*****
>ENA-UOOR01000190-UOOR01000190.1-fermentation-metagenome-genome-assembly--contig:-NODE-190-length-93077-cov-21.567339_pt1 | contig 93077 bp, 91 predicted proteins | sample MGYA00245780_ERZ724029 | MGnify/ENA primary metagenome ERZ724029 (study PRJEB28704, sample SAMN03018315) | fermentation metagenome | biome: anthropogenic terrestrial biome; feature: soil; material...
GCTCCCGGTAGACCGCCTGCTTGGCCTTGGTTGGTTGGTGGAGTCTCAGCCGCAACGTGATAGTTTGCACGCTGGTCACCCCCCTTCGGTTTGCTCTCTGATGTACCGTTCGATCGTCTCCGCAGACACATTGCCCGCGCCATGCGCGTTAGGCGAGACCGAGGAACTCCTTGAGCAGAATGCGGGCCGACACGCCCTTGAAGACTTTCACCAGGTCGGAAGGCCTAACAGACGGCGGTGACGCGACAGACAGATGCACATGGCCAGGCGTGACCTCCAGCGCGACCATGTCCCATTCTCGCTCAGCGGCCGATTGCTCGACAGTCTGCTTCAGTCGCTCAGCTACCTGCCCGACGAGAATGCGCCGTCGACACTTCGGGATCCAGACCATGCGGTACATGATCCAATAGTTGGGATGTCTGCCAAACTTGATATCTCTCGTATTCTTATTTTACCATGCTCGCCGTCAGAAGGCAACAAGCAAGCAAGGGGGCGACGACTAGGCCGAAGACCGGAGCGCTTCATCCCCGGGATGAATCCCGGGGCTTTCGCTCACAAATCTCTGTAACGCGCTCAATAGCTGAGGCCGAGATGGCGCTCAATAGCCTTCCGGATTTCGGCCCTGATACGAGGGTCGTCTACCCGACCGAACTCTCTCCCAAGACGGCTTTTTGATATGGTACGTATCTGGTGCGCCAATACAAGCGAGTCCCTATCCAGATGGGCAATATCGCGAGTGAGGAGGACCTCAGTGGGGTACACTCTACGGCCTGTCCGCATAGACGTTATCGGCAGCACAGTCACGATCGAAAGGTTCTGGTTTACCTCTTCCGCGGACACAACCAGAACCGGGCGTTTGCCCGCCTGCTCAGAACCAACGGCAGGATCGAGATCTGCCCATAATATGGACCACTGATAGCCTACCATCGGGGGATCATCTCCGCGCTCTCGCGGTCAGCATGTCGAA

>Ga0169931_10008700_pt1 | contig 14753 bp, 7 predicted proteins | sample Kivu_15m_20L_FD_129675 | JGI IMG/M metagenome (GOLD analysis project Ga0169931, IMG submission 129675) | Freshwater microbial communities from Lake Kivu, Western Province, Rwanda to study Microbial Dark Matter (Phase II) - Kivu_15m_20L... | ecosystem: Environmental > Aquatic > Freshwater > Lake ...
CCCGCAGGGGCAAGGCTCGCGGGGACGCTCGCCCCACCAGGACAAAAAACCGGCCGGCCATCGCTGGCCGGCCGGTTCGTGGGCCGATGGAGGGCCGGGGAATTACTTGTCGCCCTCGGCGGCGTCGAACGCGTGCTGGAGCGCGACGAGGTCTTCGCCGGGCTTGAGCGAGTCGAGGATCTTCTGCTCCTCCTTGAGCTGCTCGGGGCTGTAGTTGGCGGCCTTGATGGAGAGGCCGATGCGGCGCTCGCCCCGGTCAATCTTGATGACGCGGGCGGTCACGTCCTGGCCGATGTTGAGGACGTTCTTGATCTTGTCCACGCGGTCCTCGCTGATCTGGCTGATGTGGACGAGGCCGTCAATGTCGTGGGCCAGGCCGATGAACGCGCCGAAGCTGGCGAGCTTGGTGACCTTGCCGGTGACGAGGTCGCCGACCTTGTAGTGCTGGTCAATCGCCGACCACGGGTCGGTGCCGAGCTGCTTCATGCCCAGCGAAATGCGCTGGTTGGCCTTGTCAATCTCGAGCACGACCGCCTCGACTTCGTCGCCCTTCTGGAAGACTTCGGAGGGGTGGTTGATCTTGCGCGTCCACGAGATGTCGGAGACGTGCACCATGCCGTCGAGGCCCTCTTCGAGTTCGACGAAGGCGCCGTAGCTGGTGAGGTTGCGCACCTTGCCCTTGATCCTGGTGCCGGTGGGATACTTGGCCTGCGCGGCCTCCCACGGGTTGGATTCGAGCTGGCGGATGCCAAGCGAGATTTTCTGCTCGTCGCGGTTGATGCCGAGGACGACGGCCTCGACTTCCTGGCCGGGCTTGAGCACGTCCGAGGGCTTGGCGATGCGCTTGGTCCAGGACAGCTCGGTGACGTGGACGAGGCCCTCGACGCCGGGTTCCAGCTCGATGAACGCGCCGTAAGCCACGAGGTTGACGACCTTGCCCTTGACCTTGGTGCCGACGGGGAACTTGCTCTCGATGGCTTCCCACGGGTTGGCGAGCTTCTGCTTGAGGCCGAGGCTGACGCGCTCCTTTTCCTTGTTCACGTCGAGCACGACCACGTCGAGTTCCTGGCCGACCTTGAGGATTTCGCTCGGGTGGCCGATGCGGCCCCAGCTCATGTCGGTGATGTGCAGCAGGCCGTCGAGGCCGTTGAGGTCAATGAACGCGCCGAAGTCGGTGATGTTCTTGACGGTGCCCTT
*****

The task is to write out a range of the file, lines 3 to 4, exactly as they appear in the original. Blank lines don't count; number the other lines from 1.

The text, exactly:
>Ga0169931_10008700_pt1 | contig 14753 bp, 7 predicted proteins | sample Kivu_15m_20L_FD_129675 | JGI IMG/M metagenome (GOLD analysis project Ga0169931, IMG submission 129675) | Freshwater microbial communities from Lake Kivu, Western Province, Rwanda to study Microbial Dark Matter (Phase II) - Kivu_15m_20L... | ecosystem: Environmental > Aquatic > Freshwater > Lake ...
CCCGCAGGGGCAAGGCTCGCGGGGACGCTCGCCCCACCAGGACAAAAAACCGGCCGGCCATCGCTGGCCGGCCGGTTCGTGGGCCGATGGAGGGCCGGGGAATTACTTGTCGCCCTCGGCGGCGTCGAACGCGTGCTGGAGCGCGACGAGGTCTTCGCCGGGCTTGAGCGAGTCGAGGATCTTCTGCTCCTCCTTGAGCTGCTCGGGGCTGTAGTTGGCGGCCTTGATGGAGAGGCCGATGCGGCGCTCGCCCCGGTCAATCTTGATGACGCGGGCGGTCACGTCCTGGCCGATGTTGAGGACGTTCTTGATCTTGTCCACGCGGTCCTCGCTGATCTGGCTGATGTGGACGAGGCCGTCAATGTCGTGGGCCAGGCCGATGAACGCGCCGAAGCTGGCGAGCTTGGTGACCTTGCCGGTGACGAGGTCGCCGACCTTGTAGTGCTGGTCAATCGCCGACCACGGGTCGGTGCCGAGCTGCTTCATGCCCAGCGAAATGCGCTGGTTGGCCTTGTCAATCTCGAGCACGACCGCCTCGACTTCGTCGCCCTTCTGGAAGACTTCGGAGGGGTGGTTGATCTTGCGCGTCCACGAGATGTCGGAGACGTGCACCATGCCGTCGAGGCCCTCTTCGAGTTCGACGAAGGCGCCGTAGCTGGTGAGGTTGCGCACCTTGCCCTTGATCCTGGTGCCGGTGGGATACTTGGCCTGCGCGGCCTCCCACGGGTTGGATTCGAGCTGGCGGATGCCAAGCGAGATTTTCTGCTCGTCGCGGTTGATGCCGAGGACGACGGCCTCGACTTCCTGGCCGGGCTTGAGCACGTCCGAGGGCTTGGCGATGCGCTTGGTCCAGGACAGCTCGGTGACGTGGACGAGGCCCTCGACGCCGGGTTCCAGCTCGATGAACGCGCCGTAAGCCACGAGGTTGACGACCTTGCCCTTGACCTTGGTGCCGACGGGGAACTTGCTCTCGATGGCTTCCCACGGGTTGGCGAGCTTCTGCTTGAGGCCGAGGCTGACGCGCTCCTTTTCCTTGTTCACGTCGAGCACGACCACGTCGAGTTCCTGGCCGACCTTGAGGATTTCGCTCGGGTGGCCGATGCGGCCCCAGCTCATGTCGGTGATGTGCAGCAGGCCGTCGAGGCCGTTGAGGTCAATGAACGCGCCGAAGTCGGTGATGTTCTTGACGGTGCCCTT